People who have just arrived in this country or are moving out of a shelter into their own home often desperately need furniture, dishes, small appliances, and other household items. Try an Internet search for homeless shelters and women’s shelters in your area or foundations that provide support to refugees. As an example, a Google search for “donate household items DC” turned up lists organized by charity and type of donation, a program run by DC Child and Family Services, the refugee support program of the International Rescue Committee, and a couple of local rescue missions.
The International Rescue Committe, which supports recently resettled refugees, has offices in 17 U.S. locations. Find your nearest location on their home page under “Where We Work,” and then check the donation information on your local page.
In the NYC area, check out Project Hospitality, Partnership for the Homeless, or the Furniture Distribution Program of the Mayor’s Office to Combat Domestic Violence, or there’s an excellent list of charities here.
In Toronto, check out The Furniture Bank. Or see this list of charities throughout Canada.
Most animal shelters accept towels and blankets for grooming and bedding (as well as pet-related items, of course).
Books, CDs, DVDs:
In most cases, your local public library would be happy to take books and media to add to its collections or to sell at a fundraiser. Not sure whether to donate something? Remember that a library donation isn’t gone forever — you can always check it out later!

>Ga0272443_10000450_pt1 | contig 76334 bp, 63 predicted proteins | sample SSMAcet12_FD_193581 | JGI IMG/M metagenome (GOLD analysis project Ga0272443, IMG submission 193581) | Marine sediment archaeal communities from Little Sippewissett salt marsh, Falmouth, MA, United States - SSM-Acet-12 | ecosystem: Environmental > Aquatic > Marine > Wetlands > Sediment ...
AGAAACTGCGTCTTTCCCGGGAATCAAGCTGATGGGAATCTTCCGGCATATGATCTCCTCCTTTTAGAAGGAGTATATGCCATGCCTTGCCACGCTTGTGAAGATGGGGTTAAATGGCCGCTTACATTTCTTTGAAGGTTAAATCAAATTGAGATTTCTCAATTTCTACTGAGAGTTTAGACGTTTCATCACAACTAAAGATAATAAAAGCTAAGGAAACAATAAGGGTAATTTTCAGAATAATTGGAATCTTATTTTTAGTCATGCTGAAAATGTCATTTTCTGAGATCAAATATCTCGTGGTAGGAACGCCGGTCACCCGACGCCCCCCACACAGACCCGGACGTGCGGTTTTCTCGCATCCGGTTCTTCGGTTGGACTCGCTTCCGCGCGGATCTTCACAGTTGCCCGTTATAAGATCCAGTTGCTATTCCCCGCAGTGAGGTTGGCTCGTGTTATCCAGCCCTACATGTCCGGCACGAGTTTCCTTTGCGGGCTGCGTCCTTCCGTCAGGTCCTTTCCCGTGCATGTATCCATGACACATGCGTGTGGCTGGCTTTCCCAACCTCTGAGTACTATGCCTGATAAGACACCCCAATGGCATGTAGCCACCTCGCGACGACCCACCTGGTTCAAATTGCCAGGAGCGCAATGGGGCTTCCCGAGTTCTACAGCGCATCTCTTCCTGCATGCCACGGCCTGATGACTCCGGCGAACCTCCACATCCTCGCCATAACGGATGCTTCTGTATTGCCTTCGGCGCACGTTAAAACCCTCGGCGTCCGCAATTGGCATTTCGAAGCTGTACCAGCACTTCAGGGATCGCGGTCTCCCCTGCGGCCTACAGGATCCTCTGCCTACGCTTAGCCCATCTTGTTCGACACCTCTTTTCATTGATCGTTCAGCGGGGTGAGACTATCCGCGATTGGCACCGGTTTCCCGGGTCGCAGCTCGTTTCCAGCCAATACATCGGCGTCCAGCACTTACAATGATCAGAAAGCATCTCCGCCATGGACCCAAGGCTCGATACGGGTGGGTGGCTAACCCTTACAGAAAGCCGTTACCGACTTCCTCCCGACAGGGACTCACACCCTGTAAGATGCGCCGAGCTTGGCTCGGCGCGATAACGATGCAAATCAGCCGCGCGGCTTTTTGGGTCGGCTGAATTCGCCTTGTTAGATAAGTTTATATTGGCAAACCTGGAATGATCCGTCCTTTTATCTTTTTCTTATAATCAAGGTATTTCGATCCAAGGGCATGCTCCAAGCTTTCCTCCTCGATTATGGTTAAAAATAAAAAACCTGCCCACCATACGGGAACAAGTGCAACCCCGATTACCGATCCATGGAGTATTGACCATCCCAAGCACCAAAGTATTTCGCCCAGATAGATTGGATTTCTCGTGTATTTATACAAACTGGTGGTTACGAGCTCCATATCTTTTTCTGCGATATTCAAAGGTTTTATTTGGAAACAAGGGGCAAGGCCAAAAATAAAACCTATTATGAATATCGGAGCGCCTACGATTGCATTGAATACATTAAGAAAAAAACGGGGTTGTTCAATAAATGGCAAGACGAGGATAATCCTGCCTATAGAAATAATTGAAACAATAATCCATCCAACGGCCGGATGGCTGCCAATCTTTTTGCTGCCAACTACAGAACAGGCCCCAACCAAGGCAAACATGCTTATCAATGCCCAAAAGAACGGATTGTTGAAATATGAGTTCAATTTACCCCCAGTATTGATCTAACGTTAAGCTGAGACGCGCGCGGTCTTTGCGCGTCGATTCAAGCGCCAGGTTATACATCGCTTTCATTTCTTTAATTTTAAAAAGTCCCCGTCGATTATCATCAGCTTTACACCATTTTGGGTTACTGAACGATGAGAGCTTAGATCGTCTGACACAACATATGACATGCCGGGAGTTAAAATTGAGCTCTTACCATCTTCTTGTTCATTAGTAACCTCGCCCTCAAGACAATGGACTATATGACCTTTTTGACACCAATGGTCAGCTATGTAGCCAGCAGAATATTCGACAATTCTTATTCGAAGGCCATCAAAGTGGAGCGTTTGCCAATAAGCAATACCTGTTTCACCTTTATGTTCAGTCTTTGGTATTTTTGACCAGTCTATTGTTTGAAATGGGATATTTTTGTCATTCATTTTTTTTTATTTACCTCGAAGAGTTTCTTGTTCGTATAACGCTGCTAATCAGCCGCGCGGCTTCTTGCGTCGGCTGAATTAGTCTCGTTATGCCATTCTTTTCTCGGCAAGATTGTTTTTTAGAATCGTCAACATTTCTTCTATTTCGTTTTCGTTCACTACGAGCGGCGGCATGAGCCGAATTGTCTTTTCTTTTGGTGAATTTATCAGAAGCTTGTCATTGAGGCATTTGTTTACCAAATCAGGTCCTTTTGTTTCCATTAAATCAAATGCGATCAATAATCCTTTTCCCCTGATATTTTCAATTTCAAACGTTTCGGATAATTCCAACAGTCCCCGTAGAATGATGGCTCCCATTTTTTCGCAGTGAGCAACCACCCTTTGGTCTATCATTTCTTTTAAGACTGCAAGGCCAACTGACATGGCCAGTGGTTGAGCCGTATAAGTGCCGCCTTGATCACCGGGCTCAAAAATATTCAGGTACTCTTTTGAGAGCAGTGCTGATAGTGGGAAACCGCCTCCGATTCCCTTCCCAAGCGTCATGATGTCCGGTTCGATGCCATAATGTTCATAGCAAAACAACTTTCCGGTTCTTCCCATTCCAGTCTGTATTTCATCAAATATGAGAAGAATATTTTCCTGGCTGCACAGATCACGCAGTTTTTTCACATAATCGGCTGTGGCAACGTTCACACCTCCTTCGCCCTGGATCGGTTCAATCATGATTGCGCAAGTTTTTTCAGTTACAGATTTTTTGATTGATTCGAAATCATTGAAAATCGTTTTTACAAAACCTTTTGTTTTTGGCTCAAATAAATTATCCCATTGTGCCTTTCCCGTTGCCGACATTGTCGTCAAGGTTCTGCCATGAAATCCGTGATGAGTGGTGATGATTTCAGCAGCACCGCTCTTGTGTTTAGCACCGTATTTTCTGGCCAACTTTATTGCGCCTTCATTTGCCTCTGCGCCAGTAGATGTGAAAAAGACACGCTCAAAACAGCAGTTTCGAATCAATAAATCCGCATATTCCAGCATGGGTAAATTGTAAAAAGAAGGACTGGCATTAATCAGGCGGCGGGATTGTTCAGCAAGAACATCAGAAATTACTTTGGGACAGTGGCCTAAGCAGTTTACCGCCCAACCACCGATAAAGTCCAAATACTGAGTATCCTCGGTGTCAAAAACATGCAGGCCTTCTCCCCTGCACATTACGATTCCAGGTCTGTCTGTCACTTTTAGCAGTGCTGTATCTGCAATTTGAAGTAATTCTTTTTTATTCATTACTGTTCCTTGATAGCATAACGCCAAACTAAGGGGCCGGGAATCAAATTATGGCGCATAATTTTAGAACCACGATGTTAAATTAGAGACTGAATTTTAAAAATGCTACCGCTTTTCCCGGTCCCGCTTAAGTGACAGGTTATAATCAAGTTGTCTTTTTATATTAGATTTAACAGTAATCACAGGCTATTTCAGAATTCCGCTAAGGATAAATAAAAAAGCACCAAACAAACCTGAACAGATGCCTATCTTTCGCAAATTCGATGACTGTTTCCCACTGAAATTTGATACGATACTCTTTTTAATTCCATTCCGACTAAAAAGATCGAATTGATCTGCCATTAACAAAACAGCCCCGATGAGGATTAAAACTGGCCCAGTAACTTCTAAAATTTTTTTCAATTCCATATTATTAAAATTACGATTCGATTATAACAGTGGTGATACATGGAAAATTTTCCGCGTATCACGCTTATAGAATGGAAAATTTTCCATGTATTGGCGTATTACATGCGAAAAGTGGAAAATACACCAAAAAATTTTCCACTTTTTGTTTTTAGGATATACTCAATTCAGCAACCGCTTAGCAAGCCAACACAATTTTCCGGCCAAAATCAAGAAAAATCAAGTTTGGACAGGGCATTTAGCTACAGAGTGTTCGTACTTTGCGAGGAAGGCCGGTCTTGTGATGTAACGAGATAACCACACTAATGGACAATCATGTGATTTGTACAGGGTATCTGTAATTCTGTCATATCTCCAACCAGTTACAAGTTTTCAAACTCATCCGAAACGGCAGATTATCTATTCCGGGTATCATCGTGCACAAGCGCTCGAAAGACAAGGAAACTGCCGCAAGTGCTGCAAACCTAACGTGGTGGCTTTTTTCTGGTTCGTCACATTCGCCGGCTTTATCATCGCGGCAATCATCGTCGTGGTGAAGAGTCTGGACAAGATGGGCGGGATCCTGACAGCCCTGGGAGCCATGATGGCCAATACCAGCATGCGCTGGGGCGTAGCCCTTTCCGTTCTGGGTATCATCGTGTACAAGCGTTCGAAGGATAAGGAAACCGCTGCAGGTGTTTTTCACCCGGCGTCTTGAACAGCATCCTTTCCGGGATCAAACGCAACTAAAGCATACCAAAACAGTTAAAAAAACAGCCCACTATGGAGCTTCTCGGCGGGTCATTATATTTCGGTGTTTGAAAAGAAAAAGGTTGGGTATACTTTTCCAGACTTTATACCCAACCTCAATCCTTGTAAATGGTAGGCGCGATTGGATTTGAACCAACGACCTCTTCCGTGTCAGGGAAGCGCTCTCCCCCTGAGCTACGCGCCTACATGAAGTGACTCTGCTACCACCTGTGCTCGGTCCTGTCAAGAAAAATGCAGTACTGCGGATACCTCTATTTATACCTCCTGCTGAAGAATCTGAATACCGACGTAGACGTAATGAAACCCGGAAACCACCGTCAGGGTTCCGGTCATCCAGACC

AnySoldier.com helps people send care packages to soldiers in Iraq & Afghanistan who don’t normally get mail from home. Books, CDs, and DVDs are popular items for passing the time when not on duty.
If you’re in the right drop-off area or willing to mail your books, a number of charities accept book donations and re-distribute them in the US and abroad. These include Books for Africa (St. Paul, accepts mailed books); Got Books? (New England, accepts mailed books); Hands Across the Water (MA, CT, RI, St Louis, WA, GA); EcoEncore (Seattle, accepts mailed books; resells books/CDs/DVDs and donates profits to environmental charity); and the Prisoners’ Reading Encouragement Project (NYC, accepts mailed books as well as books on tape and VHS tapes). Textbooks can be difficult to donate, but check out Bridge to Asia, which sends them to universities in China (SF & Chicago, accepts mailed books).
If you’d prefer to make a few dollars (or at least some store credit) off your books, you can drop them off at a local used book store or ship them to Powell’s Books for store credit. Want to swap them out for something new? You can trade books through Paperback Swap or books, music, movies, and games through Swaptree.
Most Goodwill locations accept computers, though Goodwill recommends checking with your local branch before bringing them in. The Goodwill website offers helpful tips on donation, including links to services that will wipe your hard drive clean.
Share the Technology has a comprehensive list of where to donate or recycle both newer and older computers. Another good resource is World Computer Exchange, which has dozens of drop-off locations in the US and abroad for donations of computers (Pentium 3 or newer) and computer peripherals.
What else have I missed? Has anyone used these resources, and do you have tips to share?